Think tanks are as critical as simple special interest groups. A think tank -- a public policy institution -- not only provides answers, it helps phrase the questions. A liberal think tank may ask "how can we give government money to more people" while a libertarian think tank instead asks "why is government poking its nose into none of Uncle Sam's business?"

Affinity groups can be more effective than their size and funding suggests. A national affinity group collects money from across the country, but focuses those funds where it has leverage. There is considerable evidence that the affinity groups of both parties have supported efforts to crush campaigns of prominent Libertarians, because we are a potential threat to the duopoly party, and because it is easier to strange a movement while it is still in the cradle.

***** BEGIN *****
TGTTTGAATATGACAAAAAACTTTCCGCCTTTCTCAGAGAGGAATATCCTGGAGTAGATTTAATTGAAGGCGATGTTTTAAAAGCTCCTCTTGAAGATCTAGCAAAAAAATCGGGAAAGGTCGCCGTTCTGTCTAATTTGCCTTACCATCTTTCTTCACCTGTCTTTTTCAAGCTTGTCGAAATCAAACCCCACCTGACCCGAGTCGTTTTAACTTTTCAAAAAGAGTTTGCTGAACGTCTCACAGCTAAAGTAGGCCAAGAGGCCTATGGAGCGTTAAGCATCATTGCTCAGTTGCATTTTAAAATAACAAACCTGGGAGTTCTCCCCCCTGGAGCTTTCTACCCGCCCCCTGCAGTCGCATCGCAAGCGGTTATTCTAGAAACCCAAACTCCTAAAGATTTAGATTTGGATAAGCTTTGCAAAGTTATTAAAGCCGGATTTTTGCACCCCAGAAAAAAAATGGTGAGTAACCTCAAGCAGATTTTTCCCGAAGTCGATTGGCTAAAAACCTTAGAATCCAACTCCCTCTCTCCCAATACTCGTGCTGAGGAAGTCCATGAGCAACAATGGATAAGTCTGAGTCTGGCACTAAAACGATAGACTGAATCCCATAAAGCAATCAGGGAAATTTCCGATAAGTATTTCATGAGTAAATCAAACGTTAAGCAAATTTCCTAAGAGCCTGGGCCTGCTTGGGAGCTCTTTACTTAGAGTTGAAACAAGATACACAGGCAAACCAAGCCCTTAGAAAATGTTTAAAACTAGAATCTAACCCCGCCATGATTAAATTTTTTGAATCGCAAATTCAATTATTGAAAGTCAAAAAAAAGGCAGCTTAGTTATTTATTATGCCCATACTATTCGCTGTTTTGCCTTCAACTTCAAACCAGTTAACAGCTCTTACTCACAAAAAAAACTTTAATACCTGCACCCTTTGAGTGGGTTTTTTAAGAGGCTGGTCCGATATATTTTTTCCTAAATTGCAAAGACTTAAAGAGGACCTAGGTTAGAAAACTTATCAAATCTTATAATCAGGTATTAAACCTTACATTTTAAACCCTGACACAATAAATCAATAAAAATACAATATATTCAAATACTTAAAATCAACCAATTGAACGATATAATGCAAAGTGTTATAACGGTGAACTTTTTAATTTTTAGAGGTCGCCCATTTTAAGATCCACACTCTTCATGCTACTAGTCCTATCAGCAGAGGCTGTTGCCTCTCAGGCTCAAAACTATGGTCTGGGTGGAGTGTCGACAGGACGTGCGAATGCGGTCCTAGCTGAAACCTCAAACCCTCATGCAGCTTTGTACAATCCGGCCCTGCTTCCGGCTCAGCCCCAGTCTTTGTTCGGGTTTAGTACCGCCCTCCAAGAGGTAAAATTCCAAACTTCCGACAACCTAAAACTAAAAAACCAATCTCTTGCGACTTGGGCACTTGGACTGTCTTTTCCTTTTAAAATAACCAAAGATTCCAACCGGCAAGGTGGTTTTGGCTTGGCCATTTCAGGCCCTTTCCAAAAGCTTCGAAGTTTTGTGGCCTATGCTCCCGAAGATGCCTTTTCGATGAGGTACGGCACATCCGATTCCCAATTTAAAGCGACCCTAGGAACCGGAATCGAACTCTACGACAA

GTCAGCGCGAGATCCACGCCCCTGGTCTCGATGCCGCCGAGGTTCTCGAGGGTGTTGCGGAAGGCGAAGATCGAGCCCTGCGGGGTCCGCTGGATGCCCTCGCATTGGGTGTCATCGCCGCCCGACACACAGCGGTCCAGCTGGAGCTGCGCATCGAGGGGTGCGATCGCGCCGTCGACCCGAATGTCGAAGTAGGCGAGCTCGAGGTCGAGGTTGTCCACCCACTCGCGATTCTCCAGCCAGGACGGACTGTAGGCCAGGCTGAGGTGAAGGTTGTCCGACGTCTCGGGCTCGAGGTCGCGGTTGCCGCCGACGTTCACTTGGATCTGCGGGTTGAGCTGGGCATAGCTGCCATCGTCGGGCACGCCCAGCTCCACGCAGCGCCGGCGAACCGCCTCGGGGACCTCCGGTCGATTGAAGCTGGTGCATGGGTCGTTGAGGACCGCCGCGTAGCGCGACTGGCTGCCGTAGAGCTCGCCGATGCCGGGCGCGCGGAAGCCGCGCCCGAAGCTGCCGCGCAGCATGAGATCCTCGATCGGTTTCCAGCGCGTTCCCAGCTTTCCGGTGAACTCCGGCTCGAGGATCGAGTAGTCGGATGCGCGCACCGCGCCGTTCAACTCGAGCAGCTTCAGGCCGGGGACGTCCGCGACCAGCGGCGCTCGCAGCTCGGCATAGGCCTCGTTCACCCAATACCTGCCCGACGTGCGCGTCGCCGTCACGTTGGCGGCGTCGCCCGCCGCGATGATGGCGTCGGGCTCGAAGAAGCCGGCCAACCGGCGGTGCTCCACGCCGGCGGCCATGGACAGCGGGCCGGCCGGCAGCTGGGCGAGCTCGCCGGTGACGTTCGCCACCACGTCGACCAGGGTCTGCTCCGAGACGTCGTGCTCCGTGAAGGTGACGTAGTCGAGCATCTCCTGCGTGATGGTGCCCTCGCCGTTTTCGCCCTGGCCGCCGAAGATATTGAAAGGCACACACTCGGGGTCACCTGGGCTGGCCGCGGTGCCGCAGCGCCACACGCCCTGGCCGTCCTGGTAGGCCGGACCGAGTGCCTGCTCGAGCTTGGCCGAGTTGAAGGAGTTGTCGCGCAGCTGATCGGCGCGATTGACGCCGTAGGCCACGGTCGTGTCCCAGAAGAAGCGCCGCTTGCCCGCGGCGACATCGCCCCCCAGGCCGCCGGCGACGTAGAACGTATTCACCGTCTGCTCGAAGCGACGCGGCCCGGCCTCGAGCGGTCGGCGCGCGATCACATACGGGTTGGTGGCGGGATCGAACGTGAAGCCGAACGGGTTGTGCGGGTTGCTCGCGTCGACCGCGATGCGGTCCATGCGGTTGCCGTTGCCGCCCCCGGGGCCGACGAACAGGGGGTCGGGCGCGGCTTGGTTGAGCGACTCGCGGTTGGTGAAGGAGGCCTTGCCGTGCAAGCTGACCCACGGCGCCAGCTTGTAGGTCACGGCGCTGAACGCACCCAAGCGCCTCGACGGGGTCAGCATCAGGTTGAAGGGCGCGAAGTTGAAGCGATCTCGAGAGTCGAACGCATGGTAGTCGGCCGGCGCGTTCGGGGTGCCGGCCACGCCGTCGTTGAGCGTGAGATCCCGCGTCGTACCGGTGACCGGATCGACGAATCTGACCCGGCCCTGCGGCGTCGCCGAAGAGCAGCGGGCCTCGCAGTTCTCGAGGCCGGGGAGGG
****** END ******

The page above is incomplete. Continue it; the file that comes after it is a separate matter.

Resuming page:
Affinity groups are also a bridge. They attract people who share our stand on *one issue*. Those people may disagree with our other positions, but if we agree with them where it matters to them, they may still vote for us. Also, by being in a Libertarian group, a person will eventually be exposed to the Libertarian side of other issues *by people who that person already knows and trusts.* Special interest groups thus may function as recruiting stations on the path to liberty.

We can beat the challenges created by affinity groups if we surround our Libertarian Party with affinity groups of its own. I am not saying that none of these groups exist now, but many of them are small and their numbers are limited.

For example, the National Rifle Association has regularly supported Republicans against Libertarians, even when the Libertarian had far more solid 2nd Amendment credentials. We can try to change their board's minds. This is hard. We can make links to other groups -- Gun Owners of America, Jews for the Preservation of Firearms Ownership. This may be easier. In some cases, the effective path is to launch our own affinity groups.